city council meeting when this was discussed, so I don’t know
exactly what was discussed (I’m reviewing the tape but haven’t
made it through yet.) It isn’t clear what the mention of
<redacted> in the opening means, but I’ll look into it.
Thanks, Jason.” He was responding to a Sept. 2 email from
Livingston in which all of the text is blocked, so it’s
impossible to know what is being referenced, but the statement
she is asking about was made in an open meeting that was also
broadcast on TV and online.
The city also redacted trivial items and information everybody
already knows. For example, in an Aug. 21 email, Burnett asks
Livingston if he can attend the CRA’s Fiesta in the Forest along
with two other people, whose names are blanked out. He refers to
his mom, so evidently one of those names is Nancy, and the other
is perhaps his wife, Mel.
“Do you know who I should contact regarding tickets to
tomorrow’s Fiesta in the Forest? I believe/hope that
<redacted> and I have RSVP’d already, and I’d like to add
my mom <redacted> to the list,” he wrote. “We can bring
cash or a check to the door.”
Messages The Pine Cone was allowed to see involved Livingston’s
suggestion to add page numbers to the table of contents in the
agenda packet, the CRA’s offer to host an Octoberfest party for
city employees, and conversations about the Centennial 2016
committee, on which Livingston sits with former Mayor Sue
McCloud and former Nielsen Bros. Market owner Merv Sutton.
Emails between Livingston and Burnett and her and Stilwell also
focus on Covered California and a health reform call center, the
city’s decision to create a traffic committee comprising staff
rather than citizens, the status of two lease proposals for
Flanders Mansion, the possible existence of a time capsule to be
opened in 2016 and a report about 2016 created when Jean Grace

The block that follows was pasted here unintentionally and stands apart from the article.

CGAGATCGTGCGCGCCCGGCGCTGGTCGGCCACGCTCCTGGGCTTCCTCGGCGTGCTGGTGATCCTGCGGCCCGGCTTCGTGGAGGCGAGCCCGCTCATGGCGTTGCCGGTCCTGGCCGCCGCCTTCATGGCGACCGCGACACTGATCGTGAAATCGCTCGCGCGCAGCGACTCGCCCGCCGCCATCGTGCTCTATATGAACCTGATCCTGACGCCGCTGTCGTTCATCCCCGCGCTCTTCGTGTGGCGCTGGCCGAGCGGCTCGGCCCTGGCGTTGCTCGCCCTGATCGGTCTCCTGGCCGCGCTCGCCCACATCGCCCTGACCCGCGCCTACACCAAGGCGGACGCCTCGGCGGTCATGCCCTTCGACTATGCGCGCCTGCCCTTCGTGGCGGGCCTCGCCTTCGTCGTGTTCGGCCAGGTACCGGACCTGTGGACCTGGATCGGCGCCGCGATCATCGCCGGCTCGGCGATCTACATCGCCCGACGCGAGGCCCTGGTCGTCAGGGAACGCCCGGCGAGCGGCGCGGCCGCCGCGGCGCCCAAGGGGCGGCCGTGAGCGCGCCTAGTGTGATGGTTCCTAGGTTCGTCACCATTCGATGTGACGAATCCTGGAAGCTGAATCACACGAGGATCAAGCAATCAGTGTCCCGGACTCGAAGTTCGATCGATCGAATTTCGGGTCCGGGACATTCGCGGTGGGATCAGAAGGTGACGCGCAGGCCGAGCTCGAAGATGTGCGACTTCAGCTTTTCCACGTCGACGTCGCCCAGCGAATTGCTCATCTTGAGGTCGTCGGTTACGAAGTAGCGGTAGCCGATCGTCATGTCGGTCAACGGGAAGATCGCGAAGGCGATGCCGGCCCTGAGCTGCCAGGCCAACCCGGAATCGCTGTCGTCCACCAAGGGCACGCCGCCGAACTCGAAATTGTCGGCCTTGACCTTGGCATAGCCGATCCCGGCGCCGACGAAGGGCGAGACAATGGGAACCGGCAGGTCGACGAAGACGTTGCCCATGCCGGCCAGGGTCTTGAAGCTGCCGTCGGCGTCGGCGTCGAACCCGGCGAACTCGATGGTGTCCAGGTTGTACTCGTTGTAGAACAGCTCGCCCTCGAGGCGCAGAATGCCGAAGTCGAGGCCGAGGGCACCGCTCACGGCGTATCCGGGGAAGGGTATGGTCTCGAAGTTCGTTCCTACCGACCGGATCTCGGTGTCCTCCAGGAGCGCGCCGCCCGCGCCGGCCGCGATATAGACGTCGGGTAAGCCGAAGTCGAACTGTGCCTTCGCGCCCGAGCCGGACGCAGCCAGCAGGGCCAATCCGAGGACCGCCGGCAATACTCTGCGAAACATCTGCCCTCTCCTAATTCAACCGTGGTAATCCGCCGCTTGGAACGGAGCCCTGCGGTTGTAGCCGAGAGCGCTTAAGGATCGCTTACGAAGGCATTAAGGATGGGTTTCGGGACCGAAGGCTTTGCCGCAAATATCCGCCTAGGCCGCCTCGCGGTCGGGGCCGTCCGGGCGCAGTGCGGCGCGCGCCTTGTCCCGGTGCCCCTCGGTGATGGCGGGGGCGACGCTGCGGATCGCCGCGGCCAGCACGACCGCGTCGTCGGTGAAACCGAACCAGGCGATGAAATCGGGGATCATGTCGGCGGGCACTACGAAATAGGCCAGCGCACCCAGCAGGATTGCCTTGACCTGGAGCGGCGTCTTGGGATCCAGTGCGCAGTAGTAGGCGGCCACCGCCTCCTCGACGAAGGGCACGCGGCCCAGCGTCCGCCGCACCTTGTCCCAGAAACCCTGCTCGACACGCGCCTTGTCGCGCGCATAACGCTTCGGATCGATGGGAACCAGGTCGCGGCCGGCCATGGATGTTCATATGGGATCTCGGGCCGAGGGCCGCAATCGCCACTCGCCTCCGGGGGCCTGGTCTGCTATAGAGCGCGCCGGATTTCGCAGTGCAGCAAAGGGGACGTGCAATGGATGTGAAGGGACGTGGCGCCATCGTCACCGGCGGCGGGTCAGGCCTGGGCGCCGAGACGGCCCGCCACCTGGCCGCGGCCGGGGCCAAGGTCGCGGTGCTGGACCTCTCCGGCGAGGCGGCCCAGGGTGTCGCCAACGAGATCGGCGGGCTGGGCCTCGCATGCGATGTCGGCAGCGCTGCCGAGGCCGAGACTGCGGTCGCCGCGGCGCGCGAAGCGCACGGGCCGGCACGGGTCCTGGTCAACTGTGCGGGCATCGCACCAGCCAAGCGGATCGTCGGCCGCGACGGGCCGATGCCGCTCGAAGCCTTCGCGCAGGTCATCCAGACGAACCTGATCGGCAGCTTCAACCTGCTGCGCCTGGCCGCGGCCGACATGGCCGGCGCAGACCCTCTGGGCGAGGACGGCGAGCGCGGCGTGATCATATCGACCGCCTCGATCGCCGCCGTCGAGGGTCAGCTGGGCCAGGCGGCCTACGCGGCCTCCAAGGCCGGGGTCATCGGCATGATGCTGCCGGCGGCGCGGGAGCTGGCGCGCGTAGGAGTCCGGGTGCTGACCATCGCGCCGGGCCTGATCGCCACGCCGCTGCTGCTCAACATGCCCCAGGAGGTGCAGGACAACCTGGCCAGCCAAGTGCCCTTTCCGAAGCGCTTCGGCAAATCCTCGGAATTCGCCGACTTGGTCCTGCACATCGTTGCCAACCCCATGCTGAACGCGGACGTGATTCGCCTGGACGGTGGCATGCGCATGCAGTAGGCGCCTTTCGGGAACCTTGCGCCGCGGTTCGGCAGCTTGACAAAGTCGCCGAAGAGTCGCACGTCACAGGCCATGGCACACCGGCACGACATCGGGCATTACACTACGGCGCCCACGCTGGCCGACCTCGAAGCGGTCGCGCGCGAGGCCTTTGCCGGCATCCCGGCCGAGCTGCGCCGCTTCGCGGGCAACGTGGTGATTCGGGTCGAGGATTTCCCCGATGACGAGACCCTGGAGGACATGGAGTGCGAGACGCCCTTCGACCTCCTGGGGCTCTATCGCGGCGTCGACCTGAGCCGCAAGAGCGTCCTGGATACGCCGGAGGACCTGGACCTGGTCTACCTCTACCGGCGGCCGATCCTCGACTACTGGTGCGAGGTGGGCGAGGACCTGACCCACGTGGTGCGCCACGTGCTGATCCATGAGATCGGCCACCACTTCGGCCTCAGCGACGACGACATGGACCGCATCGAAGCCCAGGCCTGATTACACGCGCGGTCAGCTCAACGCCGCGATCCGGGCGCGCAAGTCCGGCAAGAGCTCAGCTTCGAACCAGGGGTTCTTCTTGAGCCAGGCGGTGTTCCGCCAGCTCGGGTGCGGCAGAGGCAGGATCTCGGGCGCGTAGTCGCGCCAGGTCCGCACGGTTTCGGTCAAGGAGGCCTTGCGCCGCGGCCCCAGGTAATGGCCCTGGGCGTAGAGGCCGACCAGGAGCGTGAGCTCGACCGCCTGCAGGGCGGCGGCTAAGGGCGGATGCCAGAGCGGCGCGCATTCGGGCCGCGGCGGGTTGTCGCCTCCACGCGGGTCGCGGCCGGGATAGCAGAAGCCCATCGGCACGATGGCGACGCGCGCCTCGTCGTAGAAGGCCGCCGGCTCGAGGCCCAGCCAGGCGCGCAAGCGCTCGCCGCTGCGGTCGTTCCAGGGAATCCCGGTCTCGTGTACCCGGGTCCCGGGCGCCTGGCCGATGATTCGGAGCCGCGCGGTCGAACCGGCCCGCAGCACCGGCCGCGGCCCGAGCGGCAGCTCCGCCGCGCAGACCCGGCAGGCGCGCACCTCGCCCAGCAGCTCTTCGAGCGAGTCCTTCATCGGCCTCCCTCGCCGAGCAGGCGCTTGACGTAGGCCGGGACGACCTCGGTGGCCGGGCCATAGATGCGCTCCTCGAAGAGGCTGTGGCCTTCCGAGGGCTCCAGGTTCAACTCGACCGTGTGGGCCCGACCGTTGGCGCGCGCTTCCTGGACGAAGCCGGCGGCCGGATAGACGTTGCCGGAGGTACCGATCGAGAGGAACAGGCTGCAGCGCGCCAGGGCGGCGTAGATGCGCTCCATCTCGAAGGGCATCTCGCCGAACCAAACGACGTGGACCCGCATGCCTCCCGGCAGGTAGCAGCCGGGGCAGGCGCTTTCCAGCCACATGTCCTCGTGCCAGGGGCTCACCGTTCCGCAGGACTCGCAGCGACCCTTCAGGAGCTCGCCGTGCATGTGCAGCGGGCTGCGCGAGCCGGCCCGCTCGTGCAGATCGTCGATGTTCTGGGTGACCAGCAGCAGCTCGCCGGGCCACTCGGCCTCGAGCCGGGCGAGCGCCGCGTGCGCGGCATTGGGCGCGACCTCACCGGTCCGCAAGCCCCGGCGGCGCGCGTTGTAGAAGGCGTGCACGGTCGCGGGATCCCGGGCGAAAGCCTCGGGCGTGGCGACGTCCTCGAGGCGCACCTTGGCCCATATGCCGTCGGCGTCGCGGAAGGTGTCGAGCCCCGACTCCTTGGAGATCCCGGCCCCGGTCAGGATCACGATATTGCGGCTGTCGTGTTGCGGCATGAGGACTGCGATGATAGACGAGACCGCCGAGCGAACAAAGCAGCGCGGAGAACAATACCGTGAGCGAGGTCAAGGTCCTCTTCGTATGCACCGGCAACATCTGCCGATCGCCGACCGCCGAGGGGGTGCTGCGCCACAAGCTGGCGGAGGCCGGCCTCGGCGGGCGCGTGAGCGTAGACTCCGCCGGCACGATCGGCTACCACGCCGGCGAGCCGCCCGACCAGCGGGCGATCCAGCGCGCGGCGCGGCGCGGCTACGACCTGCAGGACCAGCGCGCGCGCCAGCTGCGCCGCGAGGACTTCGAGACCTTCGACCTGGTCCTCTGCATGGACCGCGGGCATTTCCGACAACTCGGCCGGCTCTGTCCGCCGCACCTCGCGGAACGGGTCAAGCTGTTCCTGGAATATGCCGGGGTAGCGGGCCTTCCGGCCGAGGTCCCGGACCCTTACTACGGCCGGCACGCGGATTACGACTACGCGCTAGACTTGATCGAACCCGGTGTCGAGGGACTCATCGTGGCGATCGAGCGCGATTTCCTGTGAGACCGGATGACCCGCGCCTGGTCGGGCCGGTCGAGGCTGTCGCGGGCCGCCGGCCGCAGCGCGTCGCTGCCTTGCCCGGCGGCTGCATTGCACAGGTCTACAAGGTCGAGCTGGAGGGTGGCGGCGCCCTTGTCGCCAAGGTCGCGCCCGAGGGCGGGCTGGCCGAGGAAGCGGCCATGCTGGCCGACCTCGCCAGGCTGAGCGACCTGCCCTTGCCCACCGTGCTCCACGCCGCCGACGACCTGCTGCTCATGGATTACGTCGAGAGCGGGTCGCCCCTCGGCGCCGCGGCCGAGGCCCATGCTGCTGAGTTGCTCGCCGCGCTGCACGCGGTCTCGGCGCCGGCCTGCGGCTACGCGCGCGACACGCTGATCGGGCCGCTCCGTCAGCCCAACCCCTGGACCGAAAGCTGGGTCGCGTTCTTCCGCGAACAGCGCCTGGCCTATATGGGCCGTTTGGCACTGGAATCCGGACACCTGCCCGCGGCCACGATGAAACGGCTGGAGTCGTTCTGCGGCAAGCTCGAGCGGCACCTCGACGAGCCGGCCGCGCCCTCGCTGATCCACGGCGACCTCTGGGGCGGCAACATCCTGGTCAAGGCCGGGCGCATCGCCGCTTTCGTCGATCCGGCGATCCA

was mayor, and how the council would handle an event proposed by
restaurateur and former mayoral candidate Rich Pepe.
But even within those emails are eliminations, including names
and email addresses of senders and recipients. In one,
councilman Ken Talmage’s name and email address are blocked out
in the “to” field, but the email is signed by him.
When asked if she would provide the copies herself, Livingston
said she deletes every email as soon as she is done reading it.
When asked if she would give permission to the city to release
full copies of the messages, she simply replied, “No, thanks.”
The city’s refusal to release the full emails came just five
days after the council “reaffirmed” the city’s policy “that the
Public Records Act be construed in favor of public disclosure.”
That agreement came after the city would not provide planning
director Rob Mullane’s resume. It has also refused to convey
details of the investigation of IT manager Steve McInchak and
his assistant, Rose Franzen; any information about why former
deputy city clerk Molly Laughlin, former building official John
Hanson and former children’s library employee Linda MacDonald
were fired (or whether they were fired); what McInchak and
Franzen have been paid while they’re on leave; and other
“The people of Carmel and the whole Monterey Peninsula depend
on us for news about what’s happening at city hall,” Pine Cone
publisher Paul Miller said. “After all these years, it’s
extremely weird for the city to start hiding so many things.”